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Kennedy May Speak at DNC

This article is more than 14 years old.

Sen. Edward Kennedy could make an unscheduled appearance at this week's Democratic convention if his physicians give him the go-ahead, his son says.

"If anything, it'd be an 11th-hour call," Rep. Patrick Kennedy, D-R.I., said in a telephone interview Sunday with The Associated Press. "If he's up to it in the 11th hour and can get the green light from doctors, he might be able to pull it off."

Sen. Kennedy, diagnosed with a malignant brain tumor after he had a seizure in May, will be honored Monday night at the convention in a video tribute. He has had surgery and a six-week course of chemotherapy and radiation.

A surprise appearance by Kennedy, one of the party's most popular and prominent figures, could provide an emotional moment for Democrats gathered in Denver.

The Massachusetts senator is one of nominee-in-waiting Barack Obama's strongest supporters.

Rep. Kennedy visited his father over the weekend in Hyannis Port, Mass. and was traveling to Denver on Sunday.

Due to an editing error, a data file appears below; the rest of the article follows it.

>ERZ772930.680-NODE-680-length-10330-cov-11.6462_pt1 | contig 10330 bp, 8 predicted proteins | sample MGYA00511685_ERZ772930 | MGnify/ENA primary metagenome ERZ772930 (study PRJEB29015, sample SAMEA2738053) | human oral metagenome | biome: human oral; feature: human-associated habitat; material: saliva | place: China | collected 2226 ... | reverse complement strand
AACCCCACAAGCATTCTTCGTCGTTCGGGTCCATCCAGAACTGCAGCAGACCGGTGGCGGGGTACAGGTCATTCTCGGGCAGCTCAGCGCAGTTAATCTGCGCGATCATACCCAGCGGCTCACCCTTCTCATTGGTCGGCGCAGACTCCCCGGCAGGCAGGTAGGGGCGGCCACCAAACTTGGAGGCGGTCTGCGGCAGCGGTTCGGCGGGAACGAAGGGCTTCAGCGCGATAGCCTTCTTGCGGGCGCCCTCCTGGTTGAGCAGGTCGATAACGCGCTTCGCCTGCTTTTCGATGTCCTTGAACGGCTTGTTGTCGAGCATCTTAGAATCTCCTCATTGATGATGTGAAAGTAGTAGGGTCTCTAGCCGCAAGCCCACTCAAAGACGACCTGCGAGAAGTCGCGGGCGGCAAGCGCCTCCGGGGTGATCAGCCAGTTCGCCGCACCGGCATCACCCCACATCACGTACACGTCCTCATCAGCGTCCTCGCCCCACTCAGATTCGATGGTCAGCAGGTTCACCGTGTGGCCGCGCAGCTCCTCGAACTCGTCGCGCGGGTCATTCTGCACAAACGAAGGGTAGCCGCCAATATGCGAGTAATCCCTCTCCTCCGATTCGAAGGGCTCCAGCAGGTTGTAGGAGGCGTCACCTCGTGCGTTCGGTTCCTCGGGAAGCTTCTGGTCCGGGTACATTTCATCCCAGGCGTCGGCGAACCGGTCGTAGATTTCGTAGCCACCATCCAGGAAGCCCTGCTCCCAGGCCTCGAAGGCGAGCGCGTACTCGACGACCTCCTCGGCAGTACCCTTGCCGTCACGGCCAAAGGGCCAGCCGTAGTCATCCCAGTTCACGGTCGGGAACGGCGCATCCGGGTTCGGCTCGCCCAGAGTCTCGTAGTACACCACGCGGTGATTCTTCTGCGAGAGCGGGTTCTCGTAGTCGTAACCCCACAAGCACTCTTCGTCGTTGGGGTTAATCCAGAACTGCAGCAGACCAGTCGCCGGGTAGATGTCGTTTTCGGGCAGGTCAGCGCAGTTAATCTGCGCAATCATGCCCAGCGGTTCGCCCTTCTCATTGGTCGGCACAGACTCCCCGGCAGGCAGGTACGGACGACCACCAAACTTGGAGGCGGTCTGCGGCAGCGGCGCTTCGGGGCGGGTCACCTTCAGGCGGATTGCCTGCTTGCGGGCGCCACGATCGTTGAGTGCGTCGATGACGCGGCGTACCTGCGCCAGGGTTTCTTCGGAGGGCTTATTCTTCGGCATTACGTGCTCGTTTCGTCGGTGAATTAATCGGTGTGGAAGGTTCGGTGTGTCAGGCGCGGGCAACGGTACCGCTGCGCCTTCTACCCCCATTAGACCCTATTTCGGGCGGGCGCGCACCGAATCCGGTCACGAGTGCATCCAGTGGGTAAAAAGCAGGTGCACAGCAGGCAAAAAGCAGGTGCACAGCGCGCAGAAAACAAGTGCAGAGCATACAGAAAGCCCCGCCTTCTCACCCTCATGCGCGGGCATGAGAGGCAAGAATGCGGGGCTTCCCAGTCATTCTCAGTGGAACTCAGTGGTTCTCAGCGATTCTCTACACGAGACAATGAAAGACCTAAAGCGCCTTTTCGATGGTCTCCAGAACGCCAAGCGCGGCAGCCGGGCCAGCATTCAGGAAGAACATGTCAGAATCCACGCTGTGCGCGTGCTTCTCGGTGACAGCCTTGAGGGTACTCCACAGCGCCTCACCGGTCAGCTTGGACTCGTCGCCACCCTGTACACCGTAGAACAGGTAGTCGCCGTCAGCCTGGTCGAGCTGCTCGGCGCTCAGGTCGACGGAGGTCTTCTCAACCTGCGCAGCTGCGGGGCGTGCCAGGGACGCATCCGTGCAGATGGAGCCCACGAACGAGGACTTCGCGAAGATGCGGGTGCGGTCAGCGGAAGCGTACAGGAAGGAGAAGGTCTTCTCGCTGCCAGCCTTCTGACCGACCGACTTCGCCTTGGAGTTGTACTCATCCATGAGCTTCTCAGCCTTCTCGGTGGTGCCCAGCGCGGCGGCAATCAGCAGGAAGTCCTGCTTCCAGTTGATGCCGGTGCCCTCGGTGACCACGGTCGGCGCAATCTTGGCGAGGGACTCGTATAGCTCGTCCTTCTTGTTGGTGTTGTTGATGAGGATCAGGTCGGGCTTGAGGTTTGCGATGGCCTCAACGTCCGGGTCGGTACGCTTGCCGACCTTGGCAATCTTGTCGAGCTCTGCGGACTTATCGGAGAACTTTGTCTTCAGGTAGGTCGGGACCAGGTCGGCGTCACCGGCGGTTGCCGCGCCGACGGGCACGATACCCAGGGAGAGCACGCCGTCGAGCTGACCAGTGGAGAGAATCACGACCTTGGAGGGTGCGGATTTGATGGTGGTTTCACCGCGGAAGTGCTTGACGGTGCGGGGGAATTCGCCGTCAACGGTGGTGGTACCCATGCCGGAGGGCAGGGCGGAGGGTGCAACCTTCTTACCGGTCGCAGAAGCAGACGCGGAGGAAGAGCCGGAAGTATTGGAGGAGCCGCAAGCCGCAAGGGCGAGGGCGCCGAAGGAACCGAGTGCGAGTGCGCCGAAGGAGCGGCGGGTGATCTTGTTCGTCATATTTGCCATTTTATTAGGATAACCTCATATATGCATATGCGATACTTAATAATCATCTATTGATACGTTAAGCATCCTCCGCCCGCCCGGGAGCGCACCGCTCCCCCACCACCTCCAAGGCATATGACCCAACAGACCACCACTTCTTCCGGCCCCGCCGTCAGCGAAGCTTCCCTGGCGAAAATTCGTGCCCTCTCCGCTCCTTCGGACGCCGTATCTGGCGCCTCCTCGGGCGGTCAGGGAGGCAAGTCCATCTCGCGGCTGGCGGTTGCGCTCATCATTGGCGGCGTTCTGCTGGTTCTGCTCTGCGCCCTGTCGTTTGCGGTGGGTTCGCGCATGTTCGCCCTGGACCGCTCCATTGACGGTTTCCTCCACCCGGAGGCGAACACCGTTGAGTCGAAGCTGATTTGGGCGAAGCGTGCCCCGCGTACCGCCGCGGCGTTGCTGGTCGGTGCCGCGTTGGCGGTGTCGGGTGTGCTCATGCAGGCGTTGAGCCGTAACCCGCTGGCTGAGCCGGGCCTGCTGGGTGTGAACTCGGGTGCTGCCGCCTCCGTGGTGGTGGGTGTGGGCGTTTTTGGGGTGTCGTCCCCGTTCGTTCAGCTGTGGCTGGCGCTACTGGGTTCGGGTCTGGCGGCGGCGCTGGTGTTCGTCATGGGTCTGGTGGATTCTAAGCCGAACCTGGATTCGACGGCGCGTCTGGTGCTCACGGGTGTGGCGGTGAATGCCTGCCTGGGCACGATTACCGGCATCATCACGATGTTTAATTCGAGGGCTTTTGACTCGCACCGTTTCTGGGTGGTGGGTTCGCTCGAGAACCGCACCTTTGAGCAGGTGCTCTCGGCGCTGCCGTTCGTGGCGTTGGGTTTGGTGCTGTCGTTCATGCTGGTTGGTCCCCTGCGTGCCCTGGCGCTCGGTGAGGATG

The senator has mostly kept a low profile this summer, though he made a surprise visit to the Senate in July to cast a key Medicare vote.

"He was able to make the Medicare vote, and that was the vote that turned the bill around," Rep. Kennedy said.

"The convention would be a nice thing for him to show up at," his son said. "It's certainly one he'd like to do, if he
could. But the Medicare vote was a must-do. This is not a have-to."

He said the treatments have gone well. "We need him back in the Senate in September," he said. "He's doing well."

The Associated Press

This program aired on August 25, 2008. The audio for this program is not available.


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